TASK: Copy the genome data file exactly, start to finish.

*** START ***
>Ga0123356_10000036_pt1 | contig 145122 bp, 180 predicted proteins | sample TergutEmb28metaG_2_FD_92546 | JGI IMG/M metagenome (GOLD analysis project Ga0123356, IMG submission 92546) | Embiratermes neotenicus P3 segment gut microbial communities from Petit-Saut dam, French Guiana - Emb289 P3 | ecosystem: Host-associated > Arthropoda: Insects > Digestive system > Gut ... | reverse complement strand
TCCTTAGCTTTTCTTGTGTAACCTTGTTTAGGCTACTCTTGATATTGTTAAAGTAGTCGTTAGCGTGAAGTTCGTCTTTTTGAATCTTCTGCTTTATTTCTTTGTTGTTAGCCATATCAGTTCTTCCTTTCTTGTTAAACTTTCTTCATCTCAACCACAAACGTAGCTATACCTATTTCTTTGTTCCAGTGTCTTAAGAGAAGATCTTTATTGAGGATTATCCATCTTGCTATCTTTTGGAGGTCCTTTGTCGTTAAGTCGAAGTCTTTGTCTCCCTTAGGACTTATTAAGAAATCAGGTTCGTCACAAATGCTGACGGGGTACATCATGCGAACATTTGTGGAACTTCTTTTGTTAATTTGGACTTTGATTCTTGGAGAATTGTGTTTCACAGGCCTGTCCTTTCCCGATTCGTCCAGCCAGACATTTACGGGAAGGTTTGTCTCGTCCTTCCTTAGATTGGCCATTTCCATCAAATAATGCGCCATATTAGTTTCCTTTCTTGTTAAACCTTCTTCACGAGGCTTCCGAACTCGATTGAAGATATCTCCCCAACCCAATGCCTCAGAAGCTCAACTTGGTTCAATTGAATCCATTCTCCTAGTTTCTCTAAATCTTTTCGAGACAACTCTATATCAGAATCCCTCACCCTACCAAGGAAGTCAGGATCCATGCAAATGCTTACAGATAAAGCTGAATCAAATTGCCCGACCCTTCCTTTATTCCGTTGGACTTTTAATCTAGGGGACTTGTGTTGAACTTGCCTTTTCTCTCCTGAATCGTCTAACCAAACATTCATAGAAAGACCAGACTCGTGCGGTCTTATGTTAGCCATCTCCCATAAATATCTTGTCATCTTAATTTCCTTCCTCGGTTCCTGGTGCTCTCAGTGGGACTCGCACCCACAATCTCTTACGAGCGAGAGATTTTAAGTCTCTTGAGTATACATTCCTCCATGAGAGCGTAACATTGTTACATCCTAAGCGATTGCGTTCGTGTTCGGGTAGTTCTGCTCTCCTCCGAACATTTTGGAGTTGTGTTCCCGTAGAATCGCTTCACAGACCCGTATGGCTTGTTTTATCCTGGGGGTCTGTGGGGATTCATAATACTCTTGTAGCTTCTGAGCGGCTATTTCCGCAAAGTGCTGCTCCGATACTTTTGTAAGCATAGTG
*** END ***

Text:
>Ga0123356_10000036_pt1 | contig 145122 bp, 180 predicted proteins | sample TergutEmb28metaG_2_FD_92546 | JGI IMG/M metagenome (GOLD analysis project Ga0123356, IMG submission 92546) | Embiratermes neotenicus P3 segment gut microbial communities from Petit-Saut dam, French Guiana - Emb289 P3 | ecosystem: Host-associated > Arthropoda: Insects > Digestive system > Gut ... | reverse complement strand
TCCTTAGCTTTTCTTGTGTAACCTTGTTTAGGCTACTCTTGATATTGTTAAAGTAGTCGTTAGCGTGAAGTTCGTCTTTTTGAATCTTCTGCTTTATTTCTTTGTTGTTAGCCATATCAGTTCTTCCTTTCTTGTTAAACTTTCTTCATCTCAACCACAAACGTAGCTATACCTATTTCTTTGTTCCAGTGTCTTAAGAGAAGATCTTTATTGAGGATTATCCATCTTGCTATCTTTTGGAGGTCCTTTGTCGTTAAGTCGAAGTCTTTGTCTCCCTTAGGACTTATTAAGAAATCAGGTTCGTCACAAATGCTGACGGGGTACATCATGCGAACATTTGTGGAACTTCTTTTGTTAATTTGGACTTTGATTCTTGGAGAATTGTGTTTCACAGGCCTGTCCTTTCCCGATTCGTCCAGCCAGACATTTACGGGAAGGTTTGTCTCGTCCTTCCTTAGATTGGCCATTTCCATCAAATAATGCGCCATATTAGTTTCCTTTCTTGTTAAACCTTCTTCACGAGGCTTCCGAACTCGATTGAAGATATCTCCCCAACCCAATGCCTCAGAAGCTCAACTTGGTTCAATTGAATCCATTCTCCTAGTTTCTCTAAATCTTTTCGAGACAACTCTATATCAGAATCCCTCACCCTACCAAGGAAGTCAGGATCCATGCAAATGCTTACAGATAAAGCTGAATCAAATTGCCCGACCCTTCCTTTATTCCGTTGGACTTTTAATCTAGGGGACTTGTGTTGAACTTGCCTTTTCTCTCCTGAATCGTCTAACCAAACATTCATAGAAAGACCAGACTCGTGCGGTCTTATGTTAGCCATCTCCCATAAATATCTTGTCATCTTAATTTCCTTCCTCGGTTCCTGGTGCTCTCAGTGGGACTCGCACCCACAATCTCTTACGAGCGAGAGATTTTAAGTCTCTTGAGTATACATTCCTCCATGAGAGCGTAACATTGTTACATCCTAAGCGATTGCGTTCGTGTTCGGGTAGTTCTGCTCTCCTCCGAACATTTTGGAGTTGTGTTCCCGTAGAATCGCTTCACAGACCCGTATGGCTTGTTTTATCCTGGGGGTCTGTGGGGATTCATAATACTCTTGTAGCTTCTGAGCGGCTATTTCCGCAAAGTGCTGCTCCGATACTTTTGTAAGCATAGTG